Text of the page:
I made several mistakes on the Haarlem trip but the decision to visit theTeylers Museum was not one of them. The Teylers is running through the winter an exhibition of drawings by Leonardo da Vinci. It's a fascinating and informative show, it has to be said that it looks like the English royal family might have scooped up the best of the drawings over the ages, you could certainly drop a couple of these and keep Meghan in frocks for at least one season. The chalk drawings from Windsor are incredible, technically superb and the scale of many of the works comes as real surprise, hatching with a microscope. One of the highspots for me is the inclusion of two drawings by Michaelangelo, they are the first 'live' drawings of his that I have ever seen and the hairs on the back of my neck stood to attention, so exciting, beyond brilliant.
As good as the show was, the real joy was the museum, it is everything an old curmudgeon would wish a museum to be. There are acres of cabinets and endless vitrines stuffed with wonder, mammoth skulls, fossils galore, coins and medals, fine paintings and scientific stuff to make your head spin, it's brilliant. Press your nose to the glass and wonder.
'An hours run from Haarlem to the Fundatie Collection in Zwolle. An old attractive and unspoilt town and it's museum has been transformed with an ingenious and intriguing architectural intervention and the current exhibition sounded intriguing and ingenious,
"Giacometti- Chadwick, Facing Fear". Chadwick and Giacometti crossed paths in 1956 when Chadwick won the 'Grand Prix for Sculpture' at the Venice Biennale. Giacometti much the senior of the two and with a considerable reputation in Europe had been considered the favourite for the prize.
At the 1952 Biennale, along with Moore, a clutch of young British sculptors, Armitage, Chadwick, Clarke, Turnbull, Meadows, Butler and Paolozzi also exhibited, they were all rceived with critical acclaim with Chadwick drawing most of the plaudits. Reg Butler's piece however, a maquette for the Unknown Political Prisoner Monument, created controversy and was vandalised by an Hungarian artist who had been a prisoner of war. Chadwick's subsequent return to the Biennale in 1956 was a triumph and made his reputation, he became Britain's pre-eminent sculptor.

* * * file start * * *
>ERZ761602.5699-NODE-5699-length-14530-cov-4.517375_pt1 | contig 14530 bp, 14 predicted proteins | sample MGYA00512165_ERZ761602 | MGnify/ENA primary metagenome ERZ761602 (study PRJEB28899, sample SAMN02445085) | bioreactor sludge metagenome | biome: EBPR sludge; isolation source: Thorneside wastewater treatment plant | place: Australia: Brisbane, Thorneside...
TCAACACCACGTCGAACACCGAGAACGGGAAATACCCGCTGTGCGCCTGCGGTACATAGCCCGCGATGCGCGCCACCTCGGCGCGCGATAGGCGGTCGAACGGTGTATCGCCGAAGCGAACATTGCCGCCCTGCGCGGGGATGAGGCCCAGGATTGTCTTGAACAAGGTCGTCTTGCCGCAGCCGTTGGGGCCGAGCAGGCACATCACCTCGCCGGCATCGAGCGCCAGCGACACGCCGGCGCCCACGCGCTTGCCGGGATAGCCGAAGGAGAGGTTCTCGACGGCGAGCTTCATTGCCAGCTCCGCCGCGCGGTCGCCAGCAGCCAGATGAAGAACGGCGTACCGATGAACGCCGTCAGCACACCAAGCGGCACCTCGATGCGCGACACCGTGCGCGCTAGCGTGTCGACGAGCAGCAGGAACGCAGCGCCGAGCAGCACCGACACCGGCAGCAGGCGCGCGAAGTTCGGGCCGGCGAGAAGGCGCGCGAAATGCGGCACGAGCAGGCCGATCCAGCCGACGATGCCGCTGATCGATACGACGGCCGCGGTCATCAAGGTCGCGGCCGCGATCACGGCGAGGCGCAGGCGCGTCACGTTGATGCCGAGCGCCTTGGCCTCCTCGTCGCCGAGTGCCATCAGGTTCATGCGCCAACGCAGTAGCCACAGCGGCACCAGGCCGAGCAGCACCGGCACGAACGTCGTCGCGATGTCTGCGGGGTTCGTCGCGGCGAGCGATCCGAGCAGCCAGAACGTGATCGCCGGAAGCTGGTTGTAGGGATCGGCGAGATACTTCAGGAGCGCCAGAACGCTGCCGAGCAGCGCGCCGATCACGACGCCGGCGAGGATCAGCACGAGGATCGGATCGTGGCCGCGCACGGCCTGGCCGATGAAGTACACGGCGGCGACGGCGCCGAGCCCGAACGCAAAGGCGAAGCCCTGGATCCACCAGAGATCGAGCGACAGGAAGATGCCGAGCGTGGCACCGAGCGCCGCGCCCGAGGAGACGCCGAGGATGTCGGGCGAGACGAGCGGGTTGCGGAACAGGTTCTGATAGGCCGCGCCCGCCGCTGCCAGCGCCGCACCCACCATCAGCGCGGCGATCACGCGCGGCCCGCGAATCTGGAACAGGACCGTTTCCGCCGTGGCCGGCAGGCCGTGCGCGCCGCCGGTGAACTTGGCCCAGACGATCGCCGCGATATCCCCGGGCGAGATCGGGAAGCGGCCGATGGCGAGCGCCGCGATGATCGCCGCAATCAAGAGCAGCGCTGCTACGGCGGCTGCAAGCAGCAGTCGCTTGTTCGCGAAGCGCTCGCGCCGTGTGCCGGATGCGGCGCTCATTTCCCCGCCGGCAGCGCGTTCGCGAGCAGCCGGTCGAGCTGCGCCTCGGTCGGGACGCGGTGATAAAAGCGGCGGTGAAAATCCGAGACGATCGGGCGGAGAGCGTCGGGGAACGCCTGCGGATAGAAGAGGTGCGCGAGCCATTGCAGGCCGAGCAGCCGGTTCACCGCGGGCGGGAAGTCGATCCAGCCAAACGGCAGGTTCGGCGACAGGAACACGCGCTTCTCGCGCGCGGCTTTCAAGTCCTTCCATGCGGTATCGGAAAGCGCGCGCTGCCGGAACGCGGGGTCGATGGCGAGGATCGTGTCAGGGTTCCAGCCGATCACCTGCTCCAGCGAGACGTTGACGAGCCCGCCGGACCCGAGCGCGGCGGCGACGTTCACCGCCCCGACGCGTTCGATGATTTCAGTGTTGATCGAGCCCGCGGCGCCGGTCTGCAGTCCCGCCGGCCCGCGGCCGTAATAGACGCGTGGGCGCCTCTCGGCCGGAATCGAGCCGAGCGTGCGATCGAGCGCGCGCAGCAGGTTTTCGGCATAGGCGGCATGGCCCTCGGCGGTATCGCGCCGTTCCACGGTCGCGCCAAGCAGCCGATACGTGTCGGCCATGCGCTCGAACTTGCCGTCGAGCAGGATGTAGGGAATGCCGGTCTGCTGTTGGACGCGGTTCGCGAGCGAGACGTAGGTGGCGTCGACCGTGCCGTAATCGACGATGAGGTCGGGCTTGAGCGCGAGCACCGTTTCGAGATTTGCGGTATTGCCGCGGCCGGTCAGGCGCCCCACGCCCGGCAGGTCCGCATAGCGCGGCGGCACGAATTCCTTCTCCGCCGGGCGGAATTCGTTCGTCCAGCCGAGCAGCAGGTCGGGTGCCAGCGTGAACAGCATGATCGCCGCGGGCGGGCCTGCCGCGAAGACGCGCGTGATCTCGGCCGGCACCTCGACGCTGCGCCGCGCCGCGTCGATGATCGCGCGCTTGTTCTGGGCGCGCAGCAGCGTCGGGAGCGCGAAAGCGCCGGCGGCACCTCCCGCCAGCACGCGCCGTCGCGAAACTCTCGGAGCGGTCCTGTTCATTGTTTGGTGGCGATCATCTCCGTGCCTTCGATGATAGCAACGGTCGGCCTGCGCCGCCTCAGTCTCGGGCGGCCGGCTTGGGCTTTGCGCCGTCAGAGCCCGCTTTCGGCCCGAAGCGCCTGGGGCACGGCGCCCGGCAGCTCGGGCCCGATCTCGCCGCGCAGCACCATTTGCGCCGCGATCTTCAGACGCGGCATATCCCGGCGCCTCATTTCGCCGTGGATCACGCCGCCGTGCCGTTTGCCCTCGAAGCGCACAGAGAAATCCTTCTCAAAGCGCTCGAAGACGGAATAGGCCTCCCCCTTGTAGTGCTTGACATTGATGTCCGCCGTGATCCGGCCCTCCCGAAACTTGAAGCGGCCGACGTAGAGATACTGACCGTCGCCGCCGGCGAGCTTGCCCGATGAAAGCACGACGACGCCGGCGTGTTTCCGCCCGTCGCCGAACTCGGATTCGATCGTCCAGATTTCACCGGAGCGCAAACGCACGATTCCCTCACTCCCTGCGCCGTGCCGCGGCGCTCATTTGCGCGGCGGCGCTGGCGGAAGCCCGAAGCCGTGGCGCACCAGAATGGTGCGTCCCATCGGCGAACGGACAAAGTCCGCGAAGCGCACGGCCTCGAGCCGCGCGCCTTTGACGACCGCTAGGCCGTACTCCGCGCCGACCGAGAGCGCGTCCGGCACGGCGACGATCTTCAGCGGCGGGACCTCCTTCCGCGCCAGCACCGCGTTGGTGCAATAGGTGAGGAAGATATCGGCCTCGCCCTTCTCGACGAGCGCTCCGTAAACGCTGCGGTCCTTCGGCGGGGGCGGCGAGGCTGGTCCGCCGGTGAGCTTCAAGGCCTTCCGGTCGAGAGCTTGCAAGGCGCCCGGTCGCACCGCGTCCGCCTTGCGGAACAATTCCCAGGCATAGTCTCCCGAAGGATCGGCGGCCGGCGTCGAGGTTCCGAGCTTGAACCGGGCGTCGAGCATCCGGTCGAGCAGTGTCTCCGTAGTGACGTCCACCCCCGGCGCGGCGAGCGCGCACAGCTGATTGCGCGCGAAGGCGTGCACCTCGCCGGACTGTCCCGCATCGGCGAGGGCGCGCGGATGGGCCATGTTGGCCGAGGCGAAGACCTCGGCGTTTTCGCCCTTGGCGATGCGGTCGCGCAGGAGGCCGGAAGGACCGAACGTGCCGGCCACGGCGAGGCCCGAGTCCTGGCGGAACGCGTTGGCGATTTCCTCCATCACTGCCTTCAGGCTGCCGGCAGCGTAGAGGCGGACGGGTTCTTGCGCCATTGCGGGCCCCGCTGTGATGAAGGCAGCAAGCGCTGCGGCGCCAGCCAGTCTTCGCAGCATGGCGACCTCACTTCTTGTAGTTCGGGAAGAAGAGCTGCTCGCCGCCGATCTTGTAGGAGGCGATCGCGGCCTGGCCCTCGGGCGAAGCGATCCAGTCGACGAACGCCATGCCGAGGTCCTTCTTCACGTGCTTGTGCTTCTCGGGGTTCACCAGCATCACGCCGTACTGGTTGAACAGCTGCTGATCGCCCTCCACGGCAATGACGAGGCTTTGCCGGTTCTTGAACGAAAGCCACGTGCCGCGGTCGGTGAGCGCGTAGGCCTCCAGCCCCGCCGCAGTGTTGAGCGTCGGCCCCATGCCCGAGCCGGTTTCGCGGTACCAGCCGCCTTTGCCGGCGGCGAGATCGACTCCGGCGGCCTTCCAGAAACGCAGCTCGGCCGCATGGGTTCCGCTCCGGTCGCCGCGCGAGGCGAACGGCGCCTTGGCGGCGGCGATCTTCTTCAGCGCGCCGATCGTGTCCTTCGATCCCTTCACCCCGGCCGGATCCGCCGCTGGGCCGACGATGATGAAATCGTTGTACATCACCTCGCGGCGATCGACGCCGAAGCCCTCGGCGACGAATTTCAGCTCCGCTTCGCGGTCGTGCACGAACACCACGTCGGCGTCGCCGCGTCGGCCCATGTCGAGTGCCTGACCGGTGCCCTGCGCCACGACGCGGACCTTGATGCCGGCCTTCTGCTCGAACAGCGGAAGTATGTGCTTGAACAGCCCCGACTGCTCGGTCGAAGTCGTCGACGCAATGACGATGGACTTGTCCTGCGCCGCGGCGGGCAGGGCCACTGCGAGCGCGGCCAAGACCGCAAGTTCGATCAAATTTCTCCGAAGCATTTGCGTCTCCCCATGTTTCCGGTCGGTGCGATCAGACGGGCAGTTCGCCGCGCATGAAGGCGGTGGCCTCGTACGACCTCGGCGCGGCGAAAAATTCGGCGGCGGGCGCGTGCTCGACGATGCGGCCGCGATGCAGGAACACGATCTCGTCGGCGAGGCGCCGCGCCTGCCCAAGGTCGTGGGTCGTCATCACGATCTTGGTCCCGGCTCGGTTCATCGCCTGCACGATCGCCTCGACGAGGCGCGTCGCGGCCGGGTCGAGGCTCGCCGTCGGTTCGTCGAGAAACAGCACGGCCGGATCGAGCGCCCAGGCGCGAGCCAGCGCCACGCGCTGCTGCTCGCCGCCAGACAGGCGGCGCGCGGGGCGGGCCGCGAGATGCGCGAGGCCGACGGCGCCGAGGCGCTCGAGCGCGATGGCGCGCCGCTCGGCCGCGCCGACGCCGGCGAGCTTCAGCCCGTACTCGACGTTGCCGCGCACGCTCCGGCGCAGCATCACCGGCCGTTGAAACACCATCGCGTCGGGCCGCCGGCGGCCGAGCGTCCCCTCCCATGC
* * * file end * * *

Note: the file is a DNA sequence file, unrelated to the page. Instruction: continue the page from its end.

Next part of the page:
And so to the intriguing and ingenious exhibition which I'm afraid was neither. The gallery is large, on several floors, and the large and spacious top gallery with it's scattering of sculpture had the feeling of a clearance sale. The more intimate galleries were a greater success, this in part to the fact that they held the more interesting and fascinating work. A wonderful Giacometti from 1926, Man and woman, and the best of Chadwick's bronzes from the late fifties. The Giacometti Woman of Venice still radiates her charm but the row of standing figures brought to mind a sale of Cotswold boot scrapers. The later stainless steel Chadwick's are truly disappointing, parodies of the work that brought him to eminence and do little for his legacy but would grace the forecourt of any Japanese car plant. So turn your back and concentrate on the brilliant work of the fifties and early sixties, work of great originality that deserves a place in the pantheon, work that stirred the pot of European art.
Sunday to Paris, the evening at the Olympia for Ry Cooder. Monday morning the Thalys for Schiphol and then a hop and jump to Haarlem. Ry Cooder cannot disappoint, he has nothing to prove having reached legend status. The rarity of his appearances brings out the devoted and packs the house, the musicians in the crowd all giving it large. Cooder belongs to the golden age when the guitar was king and great music relied on great instrumentalists. Cooder's playing is peerless and his signature bottleneck brings whoops from the crowd. This concert showcases Cooder's first album release for six years,'The Prodigal Son', it's a mix of standards, spiritual and roots blues. He takes centre stage, circled by his many, some legendary, instruments all of which get played. His voice, live, is impressive and there are several stomping showstoppers that Cooder drives along,'Jesus is on the main line' and 'Everybody ought to treat a stranger right' are stand out numbers. The Cooder crankiness comes through and standards such as 'How can a poor man stand such times and live', highlight the humanity and political anger for which he is renowned. It's a great show, a legendary and very relevant musician meditating on mortality and spirituality in a changing landscape.
AGED AND AWKWARD